With all permits in hand, construction on Enbridge’s Weymouth gas compressor is set to begin tomorrow. This is the result of a rigged, heads-we-win-tails-you-lose process that has ignored near-unanimous community opposition, and the opposition of several members of Congress including both Senators. Instead, construction will begin on more climate-killing fossil fuel infrastructure that we absolutely cannot afford to use for a liveable climate; and which provides capacity that has been deemed unnecessary in Massachusetts by the very companies that would buy it.
As we’ve said at great length: This decision is a critical part of Governor Baker’s legacy – and indeed for our climate future, which is looking ever more precarious with every passing week and new report. We have very recent experience with the dangers of gas infrastructure, don’t we? And indeed, this year an Enbridge facility in Kentucky exploded, killing a woman and burning several more.
The early morning blast on Aug. 1 leveled numerous mobile homes near the Moreland community, killing 58-year-old Lisa Derringer.
Six people were hospitalized for burns and 75 were evacuated from their homes following the explosion, which ejected 30 feet of piping from the earth and left a 26,000-cubic-foot crater in the rural area about six miles south of Danville.
The Fore River Residents Against the Compressor Station (FRRACS) are gathering pledges for non-violent action against the construction. BU Professor Nathan Phillips has been warning of the dangers of gas dependence for years. resisted the project from the beginning. He’s tested dangerously elevated gas levels in the region during a “blowdown”, a timed release of extra gas from a pipeline. He’s been arrested at the MassDEP offices, protesting the decision to permit the Weymouth compressor. And now he’s vowing a hunger strike and ongoing non-violent resistance. Everyone keep an eye on this story.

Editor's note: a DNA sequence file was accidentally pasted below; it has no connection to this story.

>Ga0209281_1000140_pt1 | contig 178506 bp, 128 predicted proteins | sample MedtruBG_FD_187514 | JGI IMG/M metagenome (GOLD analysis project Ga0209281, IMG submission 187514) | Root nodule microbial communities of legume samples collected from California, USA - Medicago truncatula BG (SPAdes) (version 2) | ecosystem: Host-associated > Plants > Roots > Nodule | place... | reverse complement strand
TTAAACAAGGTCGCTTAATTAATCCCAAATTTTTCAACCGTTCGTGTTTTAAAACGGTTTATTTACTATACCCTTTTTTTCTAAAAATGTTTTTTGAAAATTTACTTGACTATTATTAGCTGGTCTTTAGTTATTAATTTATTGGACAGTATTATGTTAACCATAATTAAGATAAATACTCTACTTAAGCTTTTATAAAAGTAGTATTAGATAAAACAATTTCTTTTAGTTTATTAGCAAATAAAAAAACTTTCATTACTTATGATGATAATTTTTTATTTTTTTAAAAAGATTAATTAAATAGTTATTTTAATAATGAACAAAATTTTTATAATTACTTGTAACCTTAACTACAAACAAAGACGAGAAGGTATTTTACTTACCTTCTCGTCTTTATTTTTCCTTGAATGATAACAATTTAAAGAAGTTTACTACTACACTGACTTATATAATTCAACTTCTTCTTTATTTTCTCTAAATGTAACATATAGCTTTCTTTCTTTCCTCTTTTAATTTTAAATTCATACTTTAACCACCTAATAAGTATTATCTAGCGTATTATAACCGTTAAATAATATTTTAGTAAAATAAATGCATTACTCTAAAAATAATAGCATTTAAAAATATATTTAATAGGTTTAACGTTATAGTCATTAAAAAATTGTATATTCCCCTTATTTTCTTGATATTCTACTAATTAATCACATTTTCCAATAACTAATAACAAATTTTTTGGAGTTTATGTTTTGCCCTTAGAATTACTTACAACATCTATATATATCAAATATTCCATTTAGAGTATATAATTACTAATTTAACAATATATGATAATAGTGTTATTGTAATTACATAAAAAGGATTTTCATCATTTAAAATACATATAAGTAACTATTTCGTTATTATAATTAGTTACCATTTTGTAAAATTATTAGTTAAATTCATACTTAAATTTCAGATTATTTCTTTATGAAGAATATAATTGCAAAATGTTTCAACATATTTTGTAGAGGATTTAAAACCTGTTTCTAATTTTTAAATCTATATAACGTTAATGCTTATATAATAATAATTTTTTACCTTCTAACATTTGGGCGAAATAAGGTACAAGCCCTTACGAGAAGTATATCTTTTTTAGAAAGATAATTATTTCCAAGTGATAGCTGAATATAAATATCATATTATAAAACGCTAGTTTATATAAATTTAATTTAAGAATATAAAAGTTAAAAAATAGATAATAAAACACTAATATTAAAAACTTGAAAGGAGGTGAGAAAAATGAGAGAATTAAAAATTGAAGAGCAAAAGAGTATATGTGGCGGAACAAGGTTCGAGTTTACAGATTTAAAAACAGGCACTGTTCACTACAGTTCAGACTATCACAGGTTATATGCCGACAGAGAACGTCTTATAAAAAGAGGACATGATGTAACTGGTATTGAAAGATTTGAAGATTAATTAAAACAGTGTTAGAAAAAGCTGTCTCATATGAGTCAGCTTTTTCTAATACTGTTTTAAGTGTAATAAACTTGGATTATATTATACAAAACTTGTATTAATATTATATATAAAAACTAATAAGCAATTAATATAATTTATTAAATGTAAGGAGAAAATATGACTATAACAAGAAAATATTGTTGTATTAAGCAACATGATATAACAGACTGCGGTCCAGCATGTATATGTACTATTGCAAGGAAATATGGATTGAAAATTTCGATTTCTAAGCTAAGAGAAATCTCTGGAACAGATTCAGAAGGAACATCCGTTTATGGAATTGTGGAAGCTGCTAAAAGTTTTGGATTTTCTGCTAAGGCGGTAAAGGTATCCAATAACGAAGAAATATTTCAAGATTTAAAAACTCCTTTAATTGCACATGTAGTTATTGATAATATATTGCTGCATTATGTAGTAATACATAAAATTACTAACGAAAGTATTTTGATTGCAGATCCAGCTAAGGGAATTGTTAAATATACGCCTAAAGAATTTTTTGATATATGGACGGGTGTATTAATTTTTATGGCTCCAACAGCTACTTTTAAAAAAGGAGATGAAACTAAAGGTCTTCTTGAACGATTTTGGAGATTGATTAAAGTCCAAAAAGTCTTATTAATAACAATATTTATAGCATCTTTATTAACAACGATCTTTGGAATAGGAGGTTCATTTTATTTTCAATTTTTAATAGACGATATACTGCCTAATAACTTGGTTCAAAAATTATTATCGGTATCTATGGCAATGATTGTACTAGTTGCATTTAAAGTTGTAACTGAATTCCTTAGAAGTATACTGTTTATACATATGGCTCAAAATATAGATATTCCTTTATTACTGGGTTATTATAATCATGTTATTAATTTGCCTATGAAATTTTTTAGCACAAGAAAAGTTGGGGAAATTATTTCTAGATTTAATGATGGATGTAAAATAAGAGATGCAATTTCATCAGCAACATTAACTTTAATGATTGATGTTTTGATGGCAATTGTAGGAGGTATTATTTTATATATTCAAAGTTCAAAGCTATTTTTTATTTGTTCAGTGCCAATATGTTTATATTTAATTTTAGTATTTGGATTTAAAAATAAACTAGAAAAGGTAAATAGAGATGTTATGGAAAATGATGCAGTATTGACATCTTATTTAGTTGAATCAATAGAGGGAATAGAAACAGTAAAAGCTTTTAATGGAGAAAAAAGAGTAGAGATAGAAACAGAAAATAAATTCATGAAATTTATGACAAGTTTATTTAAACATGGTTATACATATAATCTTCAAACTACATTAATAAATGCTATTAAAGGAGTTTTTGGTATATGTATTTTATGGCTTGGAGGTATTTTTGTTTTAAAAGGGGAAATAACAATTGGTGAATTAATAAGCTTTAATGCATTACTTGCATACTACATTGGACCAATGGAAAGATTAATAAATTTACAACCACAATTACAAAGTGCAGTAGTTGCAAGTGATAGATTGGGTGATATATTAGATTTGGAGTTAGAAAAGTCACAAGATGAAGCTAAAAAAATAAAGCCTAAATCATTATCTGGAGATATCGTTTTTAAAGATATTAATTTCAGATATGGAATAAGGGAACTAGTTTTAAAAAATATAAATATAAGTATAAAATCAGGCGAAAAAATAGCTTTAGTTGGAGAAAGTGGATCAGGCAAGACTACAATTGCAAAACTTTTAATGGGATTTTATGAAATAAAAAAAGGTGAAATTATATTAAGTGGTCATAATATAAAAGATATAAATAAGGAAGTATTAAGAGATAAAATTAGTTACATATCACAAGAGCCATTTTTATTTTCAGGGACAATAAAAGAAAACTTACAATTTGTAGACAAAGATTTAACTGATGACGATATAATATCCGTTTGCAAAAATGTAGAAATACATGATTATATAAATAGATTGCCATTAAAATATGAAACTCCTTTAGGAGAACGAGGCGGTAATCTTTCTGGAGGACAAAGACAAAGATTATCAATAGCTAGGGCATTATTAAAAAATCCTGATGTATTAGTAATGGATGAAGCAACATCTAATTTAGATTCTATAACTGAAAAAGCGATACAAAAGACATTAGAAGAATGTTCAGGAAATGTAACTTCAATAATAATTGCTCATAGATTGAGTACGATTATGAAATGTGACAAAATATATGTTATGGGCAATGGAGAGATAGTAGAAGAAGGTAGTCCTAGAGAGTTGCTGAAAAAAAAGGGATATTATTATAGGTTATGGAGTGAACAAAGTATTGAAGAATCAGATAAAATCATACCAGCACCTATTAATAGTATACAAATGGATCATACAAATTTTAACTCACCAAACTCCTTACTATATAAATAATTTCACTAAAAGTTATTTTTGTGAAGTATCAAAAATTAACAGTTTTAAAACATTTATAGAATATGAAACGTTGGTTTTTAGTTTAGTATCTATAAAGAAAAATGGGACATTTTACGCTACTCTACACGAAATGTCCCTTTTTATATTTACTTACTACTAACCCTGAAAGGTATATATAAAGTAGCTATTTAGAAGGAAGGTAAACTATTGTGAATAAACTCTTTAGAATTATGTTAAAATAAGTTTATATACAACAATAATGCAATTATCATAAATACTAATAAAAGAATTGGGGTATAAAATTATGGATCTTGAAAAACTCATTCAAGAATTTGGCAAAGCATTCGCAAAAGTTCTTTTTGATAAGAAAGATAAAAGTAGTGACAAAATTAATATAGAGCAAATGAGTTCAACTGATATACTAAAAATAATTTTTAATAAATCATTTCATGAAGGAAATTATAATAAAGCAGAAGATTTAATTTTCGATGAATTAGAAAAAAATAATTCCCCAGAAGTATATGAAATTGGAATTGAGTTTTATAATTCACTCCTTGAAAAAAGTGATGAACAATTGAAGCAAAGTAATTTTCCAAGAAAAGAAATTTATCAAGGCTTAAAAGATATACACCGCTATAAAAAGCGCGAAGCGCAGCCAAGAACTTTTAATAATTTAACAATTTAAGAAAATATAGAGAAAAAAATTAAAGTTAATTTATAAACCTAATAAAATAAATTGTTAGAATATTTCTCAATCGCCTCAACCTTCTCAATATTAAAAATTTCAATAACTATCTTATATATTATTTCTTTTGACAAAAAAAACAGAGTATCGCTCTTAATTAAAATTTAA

As we’ve said at great length: This decision is a critical part of Governor Baker’s legacy – and indeed for our climate future, which is looking ever more precarious with every passing week and new report:
Today in the journal Nature, a group of researchers argues that we’re closer to tipping nine climate demons than previously believed, and that we’re already starting to see some associated effects. “We argue that the intervention time left to prevent tipping could already have shrunk towards zero, whereas the reaction time to achieve net zero emissions is 30 years at best,” they write. “Hence we might already have lost control of whether tipping happens.”
We can still, however, act to lessen the damage. The bet we have to make is clearer than ever, but time is running out. “How are we going to look back in half a century’s time and regret the fact that we’ve built a more sustainable, flourishing future for many more generations to come?” asks lead author Tim Lenton, director of the Global Systems Institute at the University of Exeter. “Instead of just hanging in there with finite reserves of fossil fuels, and sort of embracing the apocalypse.”
I always have said, the bill for bad judgment comes due eventually. May it not be our children that have to pay.